After opening a convent in the Himalayas, five nuns encounter conflict and tension - both with the natives and also within their own group - as they attempt to adapt to their remote, exotic surroundings.
A 'Land Girl', an American GI, and a British soldier find themselves together in a small Kent town on the road to Canterbury. The town is being plagued by a mysterious "glue-man", who pours glue on the hair of girls dating soldiers after dark. The three attempt to track him down, and begin to have suspicions of the local magistrate, an eccentric figure with a strange, mystical vision of the history of England in general and Canterbury in particular.Written by
David Levene <D.S.Levene@durham.ac.uk>
The cathedral bells seen in the opening and closing shots were a miniature replica of Canterbury's Bell Harry Tower to allow the camera to track up to and through them. The bells were "rung" by bell ringers from the Cathedral, who pulled the strings with finger and thumb to a playback of the real bells. See more »
A wonderful film, as you might expect, from the cinema's greatest directorial duo. It's unique in mood and pace amongst the many Archers films that I've seen. The others move at a brisk pace, going from one plot element to the next. No harm in that, of course. It works very well for films like One of Our Aircraft Is Missing, I Know Where I'm Going!, A Matter of Life and Death and the others. A Canterbury Tale, on the other hand, stops and smells the roses as it leisurely - and semi-plotlessly - strolls through the English countryside on the trail to Canterbury Cathedral. Three young people, an American G.I. named Bob Johnson (Seargant John Sweet), a British soldier, Peter Gibbs (Dennis Price), and a young woman from London, Alison Smith (Sheila Sim), moving to the countryside for work. The all arrive in the small town of Kent on the same train, and they walk together trying to find the hotel. An assailant pops out of nowhere in the impenetrable dark and throws glue all over Alison's hair. Over the next few days they look for "the Glueman." The film doesn't always work, especially concerning the Glueman subplot, which almost seems like it is the plot for most of the movie. The investigation and solution are the weakest scenes in the film. But there are dozens of gorgeous sequences within the film. I especially love the sequence with the children playing war. The film gets especially good during its extended finale, where the three (actually four) main characters go to Canterbury, and their pilgrimages pay off. The three leads are excellent. The fourth main character, the magistrate of Kent, Thomas Colpeper (Eric Portman), is the weakest and I'd just rather forget his role in the film myself. Perhaps he will work better in subsequent viewings. The best aspect of the film is its top shelf cinematography, maybe the best black and white that I've seen from the Archers. A lot of the scenes take place, ingeniously, in total darkness. These work so much better than imaginable! 9/10.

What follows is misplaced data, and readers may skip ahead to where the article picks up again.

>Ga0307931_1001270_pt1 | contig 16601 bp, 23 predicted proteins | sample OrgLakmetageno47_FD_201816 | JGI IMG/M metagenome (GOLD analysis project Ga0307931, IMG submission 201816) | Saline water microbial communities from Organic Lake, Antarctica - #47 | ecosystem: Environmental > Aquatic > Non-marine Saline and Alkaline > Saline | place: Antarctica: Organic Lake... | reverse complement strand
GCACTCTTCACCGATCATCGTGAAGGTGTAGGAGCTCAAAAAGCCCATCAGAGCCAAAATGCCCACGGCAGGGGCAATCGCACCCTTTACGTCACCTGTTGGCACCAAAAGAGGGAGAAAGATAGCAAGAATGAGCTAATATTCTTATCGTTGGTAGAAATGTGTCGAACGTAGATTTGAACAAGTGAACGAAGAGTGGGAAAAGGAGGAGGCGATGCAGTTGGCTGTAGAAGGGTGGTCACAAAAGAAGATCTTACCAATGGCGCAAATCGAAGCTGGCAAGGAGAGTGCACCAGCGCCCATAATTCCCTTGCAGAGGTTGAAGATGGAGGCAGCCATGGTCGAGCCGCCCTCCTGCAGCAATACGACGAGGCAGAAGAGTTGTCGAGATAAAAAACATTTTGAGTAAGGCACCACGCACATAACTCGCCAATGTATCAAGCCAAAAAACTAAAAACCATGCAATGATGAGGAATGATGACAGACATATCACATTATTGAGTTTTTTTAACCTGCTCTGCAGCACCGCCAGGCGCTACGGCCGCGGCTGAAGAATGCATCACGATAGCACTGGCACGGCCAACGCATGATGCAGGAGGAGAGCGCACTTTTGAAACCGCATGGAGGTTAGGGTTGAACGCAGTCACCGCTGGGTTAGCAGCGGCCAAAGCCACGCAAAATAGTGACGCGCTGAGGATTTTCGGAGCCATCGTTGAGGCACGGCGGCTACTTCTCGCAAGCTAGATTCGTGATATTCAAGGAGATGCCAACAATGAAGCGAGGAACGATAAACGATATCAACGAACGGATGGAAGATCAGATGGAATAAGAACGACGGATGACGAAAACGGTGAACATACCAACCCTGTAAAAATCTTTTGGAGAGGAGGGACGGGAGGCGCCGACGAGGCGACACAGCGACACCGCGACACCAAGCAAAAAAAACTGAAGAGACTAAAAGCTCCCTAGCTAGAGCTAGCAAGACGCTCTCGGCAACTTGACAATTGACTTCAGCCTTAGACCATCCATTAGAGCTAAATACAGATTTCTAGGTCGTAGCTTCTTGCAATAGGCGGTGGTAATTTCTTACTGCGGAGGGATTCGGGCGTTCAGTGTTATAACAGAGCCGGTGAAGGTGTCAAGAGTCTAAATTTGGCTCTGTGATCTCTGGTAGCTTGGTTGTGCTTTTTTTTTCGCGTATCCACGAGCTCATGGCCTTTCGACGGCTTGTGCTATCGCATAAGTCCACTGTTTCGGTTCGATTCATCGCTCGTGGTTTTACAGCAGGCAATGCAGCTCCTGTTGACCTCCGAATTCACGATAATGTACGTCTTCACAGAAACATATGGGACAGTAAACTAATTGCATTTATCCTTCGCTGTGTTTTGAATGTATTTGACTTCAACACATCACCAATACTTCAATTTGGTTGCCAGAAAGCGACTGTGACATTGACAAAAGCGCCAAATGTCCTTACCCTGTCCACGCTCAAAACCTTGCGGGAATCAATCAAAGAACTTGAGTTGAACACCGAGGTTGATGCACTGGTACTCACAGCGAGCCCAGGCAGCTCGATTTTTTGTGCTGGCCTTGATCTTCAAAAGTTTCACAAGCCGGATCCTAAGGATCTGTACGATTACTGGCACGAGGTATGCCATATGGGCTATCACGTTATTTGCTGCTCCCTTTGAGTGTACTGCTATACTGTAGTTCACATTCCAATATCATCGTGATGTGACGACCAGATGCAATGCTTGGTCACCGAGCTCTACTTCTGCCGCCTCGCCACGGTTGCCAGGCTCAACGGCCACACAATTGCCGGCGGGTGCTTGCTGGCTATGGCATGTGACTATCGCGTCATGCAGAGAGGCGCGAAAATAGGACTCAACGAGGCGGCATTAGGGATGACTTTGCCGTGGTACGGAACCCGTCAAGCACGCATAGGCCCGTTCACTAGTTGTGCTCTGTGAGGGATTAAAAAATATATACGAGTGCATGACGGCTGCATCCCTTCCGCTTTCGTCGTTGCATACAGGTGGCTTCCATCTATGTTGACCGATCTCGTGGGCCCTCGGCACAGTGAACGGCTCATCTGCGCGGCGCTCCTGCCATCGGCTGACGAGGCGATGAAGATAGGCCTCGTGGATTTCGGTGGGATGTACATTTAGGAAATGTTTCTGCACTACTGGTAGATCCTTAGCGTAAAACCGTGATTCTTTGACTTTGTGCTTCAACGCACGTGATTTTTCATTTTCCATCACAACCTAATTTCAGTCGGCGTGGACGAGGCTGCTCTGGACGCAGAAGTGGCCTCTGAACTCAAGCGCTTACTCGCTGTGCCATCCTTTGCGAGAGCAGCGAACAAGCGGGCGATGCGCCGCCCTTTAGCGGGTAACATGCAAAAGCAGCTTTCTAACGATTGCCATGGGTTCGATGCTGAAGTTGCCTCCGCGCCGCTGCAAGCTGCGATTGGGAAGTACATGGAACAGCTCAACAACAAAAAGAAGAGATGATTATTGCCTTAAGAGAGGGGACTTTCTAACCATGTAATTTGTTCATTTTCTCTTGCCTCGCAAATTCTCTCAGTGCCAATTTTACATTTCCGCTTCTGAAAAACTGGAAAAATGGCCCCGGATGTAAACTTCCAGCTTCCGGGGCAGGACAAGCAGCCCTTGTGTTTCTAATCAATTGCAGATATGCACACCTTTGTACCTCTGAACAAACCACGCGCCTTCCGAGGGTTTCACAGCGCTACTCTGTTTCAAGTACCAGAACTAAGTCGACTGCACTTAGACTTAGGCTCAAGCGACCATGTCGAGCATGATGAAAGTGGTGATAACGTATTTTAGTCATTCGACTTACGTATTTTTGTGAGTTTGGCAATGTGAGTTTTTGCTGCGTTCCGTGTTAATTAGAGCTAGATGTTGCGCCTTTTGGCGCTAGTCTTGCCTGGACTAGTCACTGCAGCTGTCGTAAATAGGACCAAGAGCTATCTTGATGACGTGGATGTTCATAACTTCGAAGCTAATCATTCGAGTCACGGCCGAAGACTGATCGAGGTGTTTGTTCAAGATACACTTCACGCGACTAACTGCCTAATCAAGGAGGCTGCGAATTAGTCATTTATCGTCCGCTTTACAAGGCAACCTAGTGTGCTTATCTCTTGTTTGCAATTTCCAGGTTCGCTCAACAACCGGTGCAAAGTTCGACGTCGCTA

40 of 48 people found this review helpful.
Was this review helpful to you?
| Report this